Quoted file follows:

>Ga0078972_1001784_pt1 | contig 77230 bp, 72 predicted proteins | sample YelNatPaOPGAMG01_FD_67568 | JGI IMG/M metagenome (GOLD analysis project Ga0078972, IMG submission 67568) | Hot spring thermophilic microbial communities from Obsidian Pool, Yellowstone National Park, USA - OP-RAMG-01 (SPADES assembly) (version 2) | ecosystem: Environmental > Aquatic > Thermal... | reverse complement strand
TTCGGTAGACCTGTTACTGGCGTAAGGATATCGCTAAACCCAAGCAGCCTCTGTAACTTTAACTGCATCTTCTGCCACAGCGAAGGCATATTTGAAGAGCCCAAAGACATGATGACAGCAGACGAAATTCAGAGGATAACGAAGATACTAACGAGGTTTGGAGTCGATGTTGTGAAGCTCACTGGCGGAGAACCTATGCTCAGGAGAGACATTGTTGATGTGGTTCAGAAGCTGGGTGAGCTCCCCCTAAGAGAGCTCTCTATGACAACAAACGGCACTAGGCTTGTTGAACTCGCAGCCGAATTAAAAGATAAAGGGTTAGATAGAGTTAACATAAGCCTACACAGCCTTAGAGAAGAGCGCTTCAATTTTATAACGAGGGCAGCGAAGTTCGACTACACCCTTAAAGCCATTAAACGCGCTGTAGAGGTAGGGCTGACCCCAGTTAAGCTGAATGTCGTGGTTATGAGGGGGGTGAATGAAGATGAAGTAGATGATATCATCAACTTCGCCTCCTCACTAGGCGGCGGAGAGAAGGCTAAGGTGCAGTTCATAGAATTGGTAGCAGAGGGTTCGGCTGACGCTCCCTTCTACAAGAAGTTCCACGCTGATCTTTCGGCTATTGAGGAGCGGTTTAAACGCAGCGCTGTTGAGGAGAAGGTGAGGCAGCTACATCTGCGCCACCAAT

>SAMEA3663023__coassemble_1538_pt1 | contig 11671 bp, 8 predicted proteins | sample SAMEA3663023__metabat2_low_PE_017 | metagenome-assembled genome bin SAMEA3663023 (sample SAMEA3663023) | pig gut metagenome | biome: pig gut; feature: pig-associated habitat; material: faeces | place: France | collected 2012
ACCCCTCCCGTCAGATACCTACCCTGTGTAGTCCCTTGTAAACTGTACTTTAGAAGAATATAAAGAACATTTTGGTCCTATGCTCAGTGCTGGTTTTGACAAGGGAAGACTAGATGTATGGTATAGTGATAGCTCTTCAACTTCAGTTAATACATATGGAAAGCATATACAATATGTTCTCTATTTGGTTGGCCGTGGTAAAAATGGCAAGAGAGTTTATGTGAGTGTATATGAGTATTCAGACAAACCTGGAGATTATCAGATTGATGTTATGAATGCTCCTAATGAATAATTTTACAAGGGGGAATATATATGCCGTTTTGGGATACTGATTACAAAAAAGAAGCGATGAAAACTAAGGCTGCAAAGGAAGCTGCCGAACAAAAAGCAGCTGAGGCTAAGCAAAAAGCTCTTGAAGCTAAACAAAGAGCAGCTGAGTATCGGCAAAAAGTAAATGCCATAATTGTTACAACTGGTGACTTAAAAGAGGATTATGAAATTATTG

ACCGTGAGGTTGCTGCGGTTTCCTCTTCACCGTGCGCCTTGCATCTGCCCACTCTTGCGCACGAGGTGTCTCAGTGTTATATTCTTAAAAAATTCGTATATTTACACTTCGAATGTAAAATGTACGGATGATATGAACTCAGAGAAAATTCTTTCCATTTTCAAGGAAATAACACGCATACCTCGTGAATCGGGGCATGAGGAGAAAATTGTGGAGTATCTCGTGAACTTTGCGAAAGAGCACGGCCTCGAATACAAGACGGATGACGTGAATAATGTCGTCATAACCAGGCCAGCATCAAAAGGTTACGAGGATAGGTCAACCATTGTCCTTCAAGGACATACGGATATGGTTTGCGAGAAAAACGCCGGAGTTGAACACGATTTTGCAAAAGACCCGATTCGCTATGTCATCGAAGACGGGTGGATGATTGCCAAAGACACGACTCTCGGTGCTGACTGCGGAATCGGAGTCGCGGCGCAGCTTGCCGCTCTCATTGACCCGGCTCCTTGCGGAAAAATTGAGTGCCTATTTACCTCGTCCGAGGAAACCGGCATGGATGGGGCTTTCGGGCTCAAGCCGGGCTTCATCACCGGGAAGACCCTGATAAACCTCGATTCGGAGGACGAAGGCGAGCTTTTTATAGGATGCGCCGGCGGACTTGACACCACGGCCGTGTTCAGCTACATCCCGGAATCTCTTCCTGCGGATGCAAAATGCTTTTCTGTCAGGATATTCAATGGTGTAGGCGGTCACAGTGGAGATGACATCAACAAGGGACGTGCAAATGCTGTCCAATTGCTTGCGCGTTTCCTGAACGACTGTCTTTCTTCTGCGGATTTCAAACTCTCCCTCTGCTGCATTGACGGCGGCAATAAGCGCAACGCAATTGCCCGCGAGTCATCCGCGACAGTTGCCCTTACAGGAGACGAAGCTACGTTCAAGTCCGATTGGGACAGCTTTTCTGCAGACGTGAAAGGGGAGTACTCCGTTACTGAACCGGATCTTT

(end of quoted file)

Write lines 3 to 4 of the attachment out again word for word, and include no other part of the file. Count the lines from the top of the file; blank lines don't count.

>SAMEA3663023__coassemble_1538_pt1 | contig 11671 bp, 8 predicted proteins | sample SAMEA3663023__metabat2_low_PE_017 | metagenome-assembled genome bin SAMEA3663023 (sample SAMEA3663023) | pig gut metagenome | biome: pig gut; feature: pig-associated habitat; material: faeces | place: France | collected 2012
ACCCCTCCCGTCAGATACCTACCCTGTGTAGTCCCTTGTAAACTGTACTTTAGAAGAATATAAAGAACATTTTGGTCCTATGCTCAGTGCTGGTTTTGACAAGGGAAGACTAGATGTATGGTATAGTGATAGCTCTTCAACTTCAGTTAATACATATGGAAAGCATATACAATATGTTCTCTATTTGGTTGGCCGTGGTAAAAATGGCAAGAGAGTTTATGTGAGTGTATATGAGTATTCAGACAAACCTGGAGATTATCAGATTGATGTTATGAATGCTCCTAATGAATAATTTTACAAGGGGGAATATATATGCCGTTTTGGGATACTGATTACAAAAAAGAAGCGATGAAAACTAAGGCTGCAAAGGAAGCTGCCGAACAAAAAGCAGCTGAGGCTAAGCAAAAAGCTCTTGAAGCTAAACAAAGAGCAGCTGAGTATCGGCAAAAAGTAAATGCCATAATTGTTACAACTGGTGACTTAAAAGAGGATTATGAAATTATTG